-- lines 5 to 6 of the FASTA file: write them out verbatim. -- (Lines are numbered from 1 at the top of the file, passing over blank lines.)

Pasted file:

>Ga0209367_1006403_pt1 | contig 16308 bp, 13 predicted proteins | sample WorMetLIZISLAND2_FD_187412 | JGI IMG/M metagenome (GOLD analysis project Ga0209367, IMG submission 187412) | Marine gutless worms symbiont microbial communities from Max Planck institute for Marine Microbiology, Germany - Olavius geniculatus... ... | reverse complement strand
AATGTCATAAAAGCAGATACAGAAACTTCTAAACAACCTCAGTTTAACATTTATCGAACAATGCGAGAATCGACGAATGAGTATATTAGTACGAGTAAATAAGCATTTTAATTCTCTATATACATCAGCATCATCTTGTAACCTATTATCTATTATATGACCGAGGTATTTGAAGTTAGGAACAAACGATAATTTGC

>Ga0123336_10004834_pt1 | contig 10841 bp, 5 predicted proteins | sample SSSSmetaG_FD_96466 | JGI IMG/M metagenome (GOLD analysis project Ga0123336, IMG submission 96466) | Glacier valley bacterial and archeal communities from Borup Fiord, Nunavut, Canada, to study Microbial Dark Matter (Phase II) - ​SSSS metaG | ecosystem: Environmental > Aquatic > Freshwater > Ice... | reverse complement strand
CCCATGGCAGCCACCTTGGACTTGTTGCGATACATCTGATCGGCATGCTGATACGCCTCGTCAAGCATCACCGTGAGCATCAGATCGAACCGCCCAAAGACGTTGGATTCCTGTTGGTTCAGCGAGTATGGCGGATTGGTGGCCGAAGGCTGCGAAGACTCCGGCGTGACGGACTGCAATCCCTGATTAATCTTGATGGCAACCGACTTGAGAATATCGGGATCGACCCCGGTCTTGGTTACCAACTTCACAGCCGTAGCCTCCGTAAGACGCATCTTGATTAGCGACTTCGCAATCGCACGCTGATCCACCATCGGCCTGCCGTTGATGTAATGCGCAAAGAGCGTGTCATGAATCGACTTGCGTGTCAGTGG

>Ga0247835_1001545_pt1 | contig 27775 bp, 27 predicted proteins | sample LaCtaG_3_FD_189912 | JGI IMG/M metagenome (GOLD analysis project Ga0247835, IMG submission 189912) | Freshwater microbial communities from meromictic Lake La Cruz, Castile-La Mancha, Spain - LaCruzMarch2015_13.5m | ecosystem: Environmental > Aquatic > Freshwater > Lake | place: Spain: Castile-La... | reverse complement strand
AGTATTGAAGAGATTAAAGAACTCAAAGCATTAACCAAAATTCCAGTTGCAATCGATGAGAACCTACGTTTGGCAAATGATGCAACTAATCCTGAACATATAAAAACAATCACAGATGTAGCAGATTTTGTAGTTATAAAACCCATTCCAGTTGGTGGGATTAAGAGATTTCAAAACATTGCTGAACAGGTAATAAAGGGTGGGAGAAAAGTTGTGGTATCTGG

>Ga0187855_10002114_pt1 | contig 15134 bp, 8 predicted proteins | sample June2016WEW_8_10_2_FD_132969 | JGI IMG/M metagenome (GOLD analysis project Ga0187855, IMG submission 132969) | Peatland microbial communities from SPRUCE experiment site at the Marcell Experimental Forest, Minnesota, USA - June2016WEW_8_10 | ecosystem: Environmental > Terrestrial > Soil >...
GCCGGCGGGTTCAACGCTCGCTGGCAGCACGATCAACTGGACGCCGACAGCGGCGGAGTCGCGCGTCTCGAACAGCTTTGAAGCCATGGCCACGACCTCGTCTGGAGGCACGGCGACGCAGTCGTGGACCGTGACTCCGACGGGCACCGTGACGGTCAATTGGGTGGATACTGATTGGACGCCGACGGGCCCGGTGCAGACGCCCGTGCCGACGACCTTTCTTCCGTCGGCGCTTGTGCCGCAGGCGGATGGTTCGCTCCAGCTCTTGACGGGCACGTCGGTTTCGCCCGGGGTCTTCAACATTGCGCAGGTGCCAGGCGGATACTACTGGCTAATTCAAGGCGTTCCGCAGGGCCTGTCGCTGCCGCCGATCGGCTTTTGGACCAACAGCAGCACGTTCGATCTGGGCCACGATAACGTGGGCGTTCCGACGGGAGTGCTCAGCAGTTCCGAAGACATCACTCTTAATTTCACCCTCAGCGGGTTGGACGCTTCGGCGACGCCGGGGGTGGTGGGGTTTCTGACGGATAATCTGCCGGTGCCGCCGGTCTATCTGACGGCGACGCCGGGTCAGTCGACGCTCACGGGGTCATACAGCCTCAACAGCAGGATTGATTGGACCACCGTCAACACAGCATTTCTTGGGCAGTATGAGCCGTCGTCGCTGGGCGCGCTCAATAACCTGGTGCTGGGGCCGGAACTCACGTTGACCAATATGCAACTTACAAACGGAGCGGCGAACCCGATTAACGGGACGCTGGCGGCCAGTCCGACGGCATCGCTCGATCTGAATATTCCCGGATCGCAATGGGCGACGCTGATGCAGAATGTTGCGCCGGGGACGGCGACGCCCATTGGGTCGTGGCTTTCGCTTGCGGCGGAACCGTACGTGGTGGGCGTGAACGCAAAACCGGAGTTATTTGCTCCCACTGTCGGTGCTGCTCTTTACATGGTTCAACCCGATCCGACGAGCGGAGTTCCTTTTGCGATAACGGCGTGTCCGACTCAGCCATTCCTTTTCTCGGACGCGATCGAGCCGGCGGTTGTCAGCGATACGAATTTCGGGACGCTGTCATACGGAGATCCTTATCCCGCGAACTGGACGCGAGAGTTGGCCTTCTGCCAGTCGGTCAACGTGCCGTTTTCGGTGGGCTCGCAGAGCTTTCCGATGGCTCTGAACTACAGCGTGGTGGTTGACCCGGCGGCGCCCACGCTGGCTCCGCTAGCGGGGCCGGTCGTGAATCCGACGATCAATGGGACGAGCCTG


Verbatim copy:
>Ga0247835_1001545_pt1 | contig 27775 bp, 27 predicted proteins | sample LaCtaG_3_FD_189912 | JGI IMG/M metagenome (GOLD analysis project Ga0247835, IMG submission 189912) | Freshwater microbial communities from meromictic Lake La Cruz, Castile-La Mancha, Spain - LaCruzMarch2015_13.5m | ecosystem: Environmental > Aquatic > Freshwater > Lake | place: Spain: Castile-La... | reverse complement strand
AGTATTGAAGAGATTAAAGAACTCAAAGCATTAACCAAAATTCCAGTTGCAATCGATGAGAACCTACGTTTGGCAAATGATGCAACTAATCCTGAACATATAAAAACAATCACAGATGTAGCAGATTTTGTAGTTATAAAACCCATTCCAGTTGGTGGGATTAAGAGATTTCAAAACATTGCTGAACAGGTAATAAAGGGTGGGAGAAAAGTTGTGGTATCTGG